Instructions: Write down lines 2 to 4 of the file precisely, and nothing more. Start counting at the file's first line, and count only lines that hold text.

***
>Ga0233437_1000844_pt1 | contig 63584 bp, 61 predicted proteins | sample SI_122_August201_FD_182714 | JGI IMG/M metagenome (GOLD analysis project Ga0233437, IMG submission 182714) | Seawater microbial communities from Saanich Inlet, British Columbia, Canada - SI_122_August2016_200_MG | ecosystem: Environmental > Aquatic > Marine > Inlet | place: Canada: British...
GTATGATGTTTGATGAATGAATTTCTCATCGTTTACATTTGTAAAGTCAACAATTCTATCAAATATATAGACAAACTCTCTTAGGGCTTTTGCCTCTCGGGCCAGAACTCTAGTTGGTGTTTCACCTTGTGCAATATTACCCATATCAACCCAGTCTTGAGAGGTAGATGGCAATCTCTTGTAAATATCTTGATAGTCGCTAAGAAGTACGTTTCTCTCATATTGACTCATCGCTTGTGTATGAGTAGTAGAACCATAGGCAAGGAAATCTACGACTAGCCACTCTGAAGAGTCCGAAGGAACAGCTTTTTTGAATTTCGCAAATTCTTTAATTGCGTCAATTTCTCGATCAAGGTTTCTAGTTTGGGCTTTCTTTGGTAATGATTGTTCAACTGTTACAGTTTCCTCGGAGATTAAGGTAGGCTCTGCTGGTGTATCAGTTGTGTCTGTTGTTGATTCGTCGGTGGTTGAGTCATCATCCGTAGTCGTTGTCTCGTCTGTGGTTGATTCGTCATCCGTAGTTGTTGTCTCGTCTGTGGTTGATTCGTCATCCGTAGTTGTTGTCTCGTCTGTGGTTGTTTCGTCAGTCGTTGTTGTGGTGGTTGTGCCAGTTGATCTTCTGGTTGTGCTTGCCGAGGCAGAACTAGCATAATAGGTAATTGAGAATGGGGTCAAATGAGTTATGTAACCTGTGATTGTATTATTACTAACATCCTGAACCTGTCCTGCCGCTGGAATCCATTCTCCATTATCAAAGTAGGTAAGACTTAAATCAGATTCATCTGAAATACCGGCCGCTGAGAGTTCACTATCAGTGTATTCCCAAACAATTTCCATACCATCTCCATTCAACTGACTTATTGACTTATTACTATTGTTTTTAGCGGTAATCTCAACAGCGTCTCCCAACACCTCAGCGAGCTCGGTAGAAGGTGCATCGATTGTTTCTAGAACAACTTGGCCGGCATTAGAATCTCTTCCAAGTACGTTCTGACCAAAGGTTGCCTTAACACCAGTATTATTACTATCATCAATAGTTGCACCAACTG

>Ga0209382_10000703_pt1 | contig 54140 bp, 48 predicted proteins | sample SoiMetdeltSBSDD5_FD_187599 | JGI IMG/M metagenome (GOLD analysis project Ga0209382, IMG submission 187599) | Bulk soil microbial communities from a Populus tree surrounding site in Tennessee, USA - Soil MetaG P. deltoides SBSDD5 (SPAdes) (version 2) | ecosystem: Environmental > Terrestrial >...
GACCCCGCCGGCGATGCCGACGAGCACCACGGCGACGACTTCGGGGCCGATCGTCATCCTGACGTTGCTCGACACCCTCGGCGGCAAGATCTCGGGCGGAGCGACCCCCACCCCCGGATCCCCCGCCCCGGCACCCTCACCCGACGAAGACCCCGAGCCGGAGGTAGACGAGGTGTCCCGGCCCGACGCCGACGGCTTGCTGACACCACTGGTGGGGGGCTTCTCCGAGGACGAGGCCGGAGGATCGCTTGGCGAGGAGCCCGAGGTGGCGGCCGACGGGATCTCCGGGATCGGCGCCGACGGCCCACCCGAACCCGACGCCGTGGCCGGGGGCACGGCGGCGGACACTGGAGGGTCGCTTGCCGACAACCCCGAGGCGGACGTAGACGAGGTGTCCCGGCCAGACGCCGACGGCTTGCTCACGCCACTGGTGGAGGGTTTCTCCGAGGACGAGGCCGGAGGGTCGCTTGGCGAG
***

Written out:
GTATGATGTTTGATGAATGAATTTCTCATCGTTTACATTTGTAAAGTCAACAATTCTATCAAATATATAGACAAACTCTCTTAGGGCTTTTGCCTCTCGGGCCAGAACTCTAGTTGGTGTTTCACCTTGTGCAATATTACCCATATCAACCCAGTCTTGAGAGGTAGATGGCAATCTCTTGTAAATATCTTGATAGTCGCTAAGAAGTACGTTTCTCTCATATTGACTCATCGCTTGTGTATGAGTAGTAGAACCATAGGCAAGGAAATCTACGACTAGCCACTCTGAAGAGTCCGAAGGAACAGCTTTTTTGAATTTCGCAAATTCTTTAATTGCGTCAATTTCTCGATCAAGGTTTCTAGTTTGGGCTTTCTTTGGTAATGATTGTTCAACTGTTACAGTTTCCTCGGAGATTAAGGTAGGCTCTGCTGGTGTATCAGTTGTGTCTGTTGTTGATTCGTCGGTGGTTGAGTCATCATCCGTAGTCGTTGTCTCGTCTGTGGTTGATTCGTCATCCGTAGTTGTTGTCTCGTCTGTGGTTGATTCGTCATCCGTAGTTGTTGTCTCGTCTGTGGTTGTTTCGTCAGTCGTTGTTGTGGTGGTTGTGCCAGTTGATCTTCTGGTTGTGCTTGCCGAGGCAGAACTAGCATAATAGGTAATTGAGAATGGGGTCAAATGAGTTATGTAACCTGTGATTGTATTATTACTAACATCCTGAACCTGTCCTGCCGCTGGAATCCATTCTCCATTATCAAAGTAGGTAAGACTTAAATCAGATTCATCTGAAATACCGGCCGCTGAGAGTTCACTATCAGTGTATTCCCAAACAATTTCCATACCATCTCCATTCAACTGACTTATTGACTTATTACTATTGTTTTTAGCGGTAATCTCAACAGCGTCTCCCAACACCTCAGCGAGCTCGGTAGAAGGTGCATCGATTGTTTCTAGAACAACTTGGCCGGCATTAGAATCTCTTCCAAGTACGTTCTGACCAAAGGTTGCCTTAACACCAGTATTATTACTATCATCAATAGTTGCACCAACTG

>Ga0209382_10000703_pt1 | contig 54140 bp, 48 predicted proteins | sample SoiMetdeltSBSDD5_FD_187599 | JGI IMG/M metagenome (GOLD analysis project Ga0209382, IMG submission 187599) | Bulk soil microbial communities from a Populus tree surrounding site in Tennessee, USA - Soil MetaG P. deltoides SBSDD5 (SPAdes) (version 2) | ecosystem: Environmental > Terrestrial >...
GACCCCGCCGGCGATGCCGACGAGCACCACGGCGACGACTTCGGGGCCGATCGTCATCCTGACGTTGCTCGACACCCTCGGCGGCAAGATCTCGGGCGGAGCGACCCCCACCCCCGGATCCCCCGCCCCGGCACCCTCACCCGACGAAGACCCCGAGCCGGAGGTAGACGAGGTGTCCCGGCCCGACGCCGACGGCTTGCTGACACCACTGGTGGGGGGCTTCTCCGAGGACGAGGCCGGAGGATCGCTTGGCGAGGAGCCCGAGGTGGCGGCCGACGGGATCTCCGGGATCGGCGCCGACGGCCCACCCGAACCCGACGCCGTGGCCGGGGGCACGGCGGCGGACACTGGAGGGTCGCTTGCCGACAACCCCGAGGCGGACGTAGACGAGGTGTCCCGGCCAGACGCCGACGGCTTGCTCACGCCACTGGTGGAGGGTTTCTCCGAGGACGAGGCCGGAGGGTCGCTTGGCGAG